After the Royal Princess docked in San Francisco, my sisters and I went out to the pier to meet with our cousin and her friend who live in the area. We hadn’t seen our cousin for quite some time so it was nice to have a chance to visit with her. They took us around to see the sights for the day. Our cousin’s friend is quite knowledgeable about the area and its history.
First we took a streetcar down to the ferry pier, which used to be a major means of transportation, but now is more of a mall with lots of shops and a greatly reduced ferry schedule, though it does still have ferries. Streetcars run along the waterfront and though they are a historic means of travel, they are not the same thing as San Francisco’s famous cable cars. The city has a collection of vintage streetcars from around the world. The fare is pretty cheap and it was fun to get a chance to ride on a piece of history. Streetcars run on rails and are powered by an onboard electric motor and have trolley poles attached to the roof to obtain power from an overhead wire.
There are some interesting shops at the ferry pier, and it had public restrooms which we were told can be hard to find in San Francisco.
From there we walked a short distance past some little tent booths with things for sale on to a bus stop were we waited for the Big Bus tour, which is similar to the Hop on Hop Off bus, but the busses are bigger. City busses also use that bus stop.
While we waited a middle-eastern looking man came over to the bus stop and started yelling at us that blondes are stupid in some sort of lame attempt to start a fight or in his mind put a group of women in their place or something. We weren’t sure if he was high on some sort of drugs or just an extremely obnoxious person. We didn’t rise to his bait, though it was tempting to say something like stupid is as stupid does and we’re not the ones insulting strangers. I’ve been to a few countries in the middle east, and none of the people we saw there acted that way.
We moved a bit, but he came back and started yelling the same thing again, insistant on harassing us until my cousin took out her phone and threatened to call the police. Then he left. In all my travels around the world I’ve never ran into anyone like that before. Other than pickpockets and thieves most of the people we’ve come across are generally either friendly and helpful or just ignore everyone they’re not with. Occasionally we’ve come across someone loud, rude, or pushy, but never before been intentionally harassed.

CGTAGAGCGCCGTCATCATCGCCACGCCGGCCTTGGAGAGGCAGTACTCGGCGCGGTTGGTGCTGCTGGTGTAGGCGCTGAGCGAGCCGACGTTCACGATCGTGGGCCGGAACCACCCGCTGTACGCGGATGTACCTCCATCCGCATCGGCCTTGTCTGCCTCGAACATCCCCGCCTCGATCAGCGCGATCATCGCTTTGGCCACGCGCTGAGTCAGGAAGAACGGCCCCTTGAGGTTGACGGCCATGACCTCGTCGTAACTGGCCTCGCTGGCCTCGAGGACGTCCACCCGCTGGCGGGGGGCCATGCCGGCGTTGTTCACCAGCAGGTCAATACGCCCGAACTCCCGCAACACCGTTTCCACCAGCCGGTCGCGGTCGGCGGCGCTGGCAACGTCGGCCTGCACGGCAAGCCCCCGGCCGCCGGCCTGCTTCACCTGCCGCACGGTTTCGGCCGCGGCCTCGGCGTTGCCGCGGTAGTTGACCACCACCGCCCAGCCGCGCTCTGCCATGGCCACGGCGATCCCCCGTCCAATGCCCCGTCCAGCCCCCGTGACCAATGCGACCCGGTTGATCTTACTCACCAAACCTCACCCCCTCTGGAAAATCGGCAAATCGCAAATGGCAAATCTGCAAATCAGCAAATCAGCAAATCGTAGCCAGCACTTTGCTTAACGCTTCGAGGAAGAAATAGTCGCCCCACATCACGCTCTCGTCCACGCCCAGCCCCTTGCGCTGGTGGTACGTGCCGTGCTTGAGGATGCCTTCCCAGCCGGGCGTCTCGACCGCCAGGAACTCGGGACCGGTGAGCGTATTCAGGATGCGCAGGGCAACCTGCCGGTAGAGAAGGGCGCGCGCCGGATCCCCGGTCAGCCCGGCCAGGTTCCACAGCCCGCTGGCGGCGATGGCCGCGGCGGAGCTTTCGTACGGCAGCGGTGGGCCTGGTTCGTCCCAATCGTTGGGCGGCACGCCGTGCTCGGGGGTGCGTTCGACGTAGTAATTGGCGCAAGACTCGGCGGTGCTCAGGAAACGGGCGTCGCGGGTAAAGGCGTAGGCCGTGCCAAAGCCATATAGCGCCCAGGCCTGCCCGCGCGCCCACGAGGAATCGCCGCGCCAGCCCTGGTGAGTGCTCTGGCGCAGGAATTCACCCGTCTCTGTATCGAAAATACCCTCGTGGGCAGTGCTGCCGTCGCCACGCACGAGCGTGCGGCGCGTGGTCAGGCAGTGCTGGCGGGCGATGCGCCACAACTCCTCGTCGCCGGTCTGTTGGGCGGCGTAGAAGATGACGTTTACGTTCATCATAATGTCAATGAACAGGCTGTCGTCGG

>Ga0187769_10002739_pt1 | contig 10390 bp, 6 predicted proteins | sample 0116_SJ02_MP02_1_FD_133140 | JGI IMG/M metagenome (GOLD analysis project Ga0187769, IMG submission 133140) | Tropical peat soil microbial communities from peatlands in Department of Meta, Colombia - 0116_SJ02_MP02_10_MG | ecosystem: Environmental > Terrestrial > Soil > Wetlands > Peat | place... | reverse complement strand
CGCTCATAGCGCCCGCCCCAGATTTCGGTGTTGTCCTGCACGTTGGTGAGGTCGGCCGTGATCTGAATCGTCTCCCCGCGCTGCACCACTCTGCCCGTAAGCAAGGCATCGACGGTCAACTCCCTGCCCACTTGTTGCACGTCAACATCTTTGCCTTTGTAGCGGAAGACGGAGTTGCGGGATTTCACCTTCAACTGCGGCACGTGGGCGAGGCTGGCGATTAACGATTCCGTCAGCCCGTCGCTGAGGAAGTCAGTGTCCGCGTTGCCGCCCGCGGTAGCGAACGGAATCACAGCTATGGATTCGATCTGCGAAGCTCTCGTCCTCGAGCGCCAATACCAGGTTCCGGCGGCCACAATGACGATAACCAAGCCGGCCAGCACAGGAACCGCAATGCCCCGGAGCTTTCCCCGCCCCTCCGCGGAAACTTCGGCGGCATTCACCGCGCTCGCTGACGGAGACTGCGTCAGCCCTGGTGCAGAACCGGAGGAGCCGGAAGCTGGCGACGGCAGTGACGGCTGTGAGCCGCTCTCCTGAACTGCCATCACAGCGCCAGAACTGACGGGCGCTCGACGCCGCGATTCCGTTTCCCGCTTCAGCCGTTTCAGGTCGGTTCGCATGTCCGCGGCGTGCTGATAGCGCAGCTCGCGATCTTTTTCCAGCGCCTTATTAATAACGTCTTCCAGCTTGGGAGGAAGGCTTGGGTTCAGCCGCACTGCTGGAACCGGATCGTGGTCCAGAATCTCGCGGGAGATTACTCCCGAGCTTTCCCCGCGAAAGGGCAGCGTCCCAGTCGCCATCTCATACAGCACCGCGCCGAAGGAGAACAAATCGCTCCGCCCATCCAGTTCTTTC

The bus came and in spite of it being cold and windy, which it often is in San Francisco, we went upstairs and sat in the open top section. We stayed on the bus for quite awhile seeing the sights around town and going over the Golden Gate Bride. So we went both under and over the bridge in the same day.
We got off the bus in China Town by the China Gate. The driver said San Franciso has 3 China Towns. Wikipedia says there are 4. This one had shops selling jade, giant statues, fancy carvings, intricate tables, and huge geodes just the other side of the gate. All manner of shops selling everything from cheesy souveniers to food, jewelry, and clothing followed. Down the road pagoda style towers on top a couple buildings and strings of Chinese lanterns gave the area a real Chinatown look. The very Chinese looking lamp posts added to the effect.
We wandered through an old church in China town, which had a very beautiful interior and lots of gorgeous stained glass windows as old churches tend to do.
We had lunch at a small Chinese restaurant with good food. My sister wanted to see Lombard Street and I wanted to ride a cable car. The bus driver had mentioned taking one from Union Square to the top of Lombard, which seemed like a good idea since we could cover both those things that way. My cousin called for a Lyft ride, but her app was out of date and she couldn’t specify the size of car. The one that showed up was too small for everyone so I called an Uber instead.